Payment of Colorado income tax.
Ownership of residential real property in Colorado, or lease agreements, or canceled checks from rent payments showing that the person has been living in Colorado for the past twelve months.
Employment in Colorado (other than that normally provided to students on a temporary basis by Mines or other temporary employment).
Graduation from a high school located in Colorado.
Continued residence in the state of Colorado during periods when not enrolled as a student or during periods between academic sessions.
Acceptance of future permanent employment in the state of Colorado.
Vehicle registration in Colorado.
Voter registration in Colorado.
A driver’s license issued in the state of Colorado.
No single factor or combination of factors may be considered conclusive evidence of domicile. Moreover, because domicile is defined as a true, fixed and permanent home, individuals who are present in Colorado on a temporary basis, e.g., for the purpose of completing a degree, cannot establish domicile by merely taking these actions.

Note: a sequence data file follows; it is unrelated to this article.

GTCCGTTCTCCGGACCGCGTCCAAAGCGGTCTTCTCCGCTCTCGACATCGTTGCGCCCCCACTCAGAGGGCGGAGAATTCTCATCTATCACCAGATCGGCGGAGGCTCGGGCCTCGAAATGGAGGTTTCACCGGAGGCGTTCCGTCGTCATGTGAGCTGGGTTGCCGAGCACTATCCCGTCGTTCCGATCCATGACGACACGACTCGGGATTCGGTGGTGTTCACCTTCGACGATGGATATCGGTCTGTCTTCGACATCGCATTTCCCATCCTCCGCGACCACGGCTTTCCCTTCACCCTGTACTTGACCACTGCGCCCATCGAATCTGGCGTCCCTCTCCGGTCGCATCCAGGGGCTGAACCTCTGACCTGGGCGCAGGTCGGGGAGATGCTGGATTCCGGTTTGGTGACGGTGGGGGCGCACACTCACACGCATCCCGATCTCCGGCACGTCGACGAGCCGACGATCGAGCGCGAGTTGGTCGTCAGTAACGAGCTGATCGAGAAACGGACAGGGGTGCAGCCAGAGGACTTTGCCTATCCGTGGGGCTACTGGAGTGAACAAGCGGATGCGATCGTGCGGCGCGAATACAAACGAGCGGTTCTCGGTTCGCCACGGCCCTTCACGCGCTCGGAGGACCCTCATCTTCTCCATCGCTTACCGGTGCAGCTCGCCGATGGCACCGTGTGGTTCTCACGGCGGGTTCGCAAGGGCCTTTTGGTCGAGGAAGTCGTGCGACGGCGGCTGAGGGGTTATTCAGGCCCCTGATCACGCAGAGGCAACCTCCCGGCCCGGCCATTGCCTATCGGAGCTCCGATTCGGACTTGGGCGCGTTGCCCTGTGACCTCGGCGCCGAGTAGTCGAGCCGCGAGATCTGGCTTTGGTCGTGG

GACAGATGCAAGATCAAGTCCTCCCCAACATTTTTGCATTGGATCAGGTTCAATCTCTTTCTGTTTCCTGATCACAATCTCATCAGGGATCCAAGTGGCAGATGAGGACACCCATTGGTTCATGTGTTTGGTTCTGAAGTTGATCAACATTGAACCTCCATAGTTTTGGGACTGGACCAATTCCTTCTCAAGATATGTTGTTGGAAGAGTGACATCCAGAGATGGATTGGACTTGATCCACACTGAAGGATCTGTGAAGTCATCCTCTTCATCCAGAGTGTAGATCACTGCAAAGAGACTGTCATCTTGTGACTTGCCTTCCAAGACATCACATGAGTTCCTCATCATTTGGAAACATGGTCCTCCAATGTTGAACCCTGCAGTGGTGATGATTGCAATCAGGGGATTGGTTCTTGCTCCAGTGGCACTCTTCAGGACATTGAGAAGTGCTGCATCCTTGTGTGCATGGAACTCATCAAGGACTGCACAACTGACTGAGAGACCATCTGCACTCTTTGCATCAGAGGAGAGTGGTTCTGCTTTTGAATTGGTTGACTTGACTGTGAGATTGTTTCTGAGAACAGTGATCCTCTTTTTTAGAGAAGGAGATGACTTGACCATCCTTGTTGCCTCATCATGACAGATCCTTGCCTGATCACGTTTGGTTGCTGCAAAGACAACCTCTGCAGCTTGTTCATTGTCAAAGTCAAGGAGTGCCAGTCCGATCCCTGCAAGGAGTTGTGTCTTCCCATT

Locating residency documents:
For information on how to locate residency information and documentation click here.
In some cases, students may qualify for a domicile exception (such as members of the Colorado National Guard, active duty military members, honorably discharged veterans, dependents of qualified military, and other unique situations) – for additional information click here.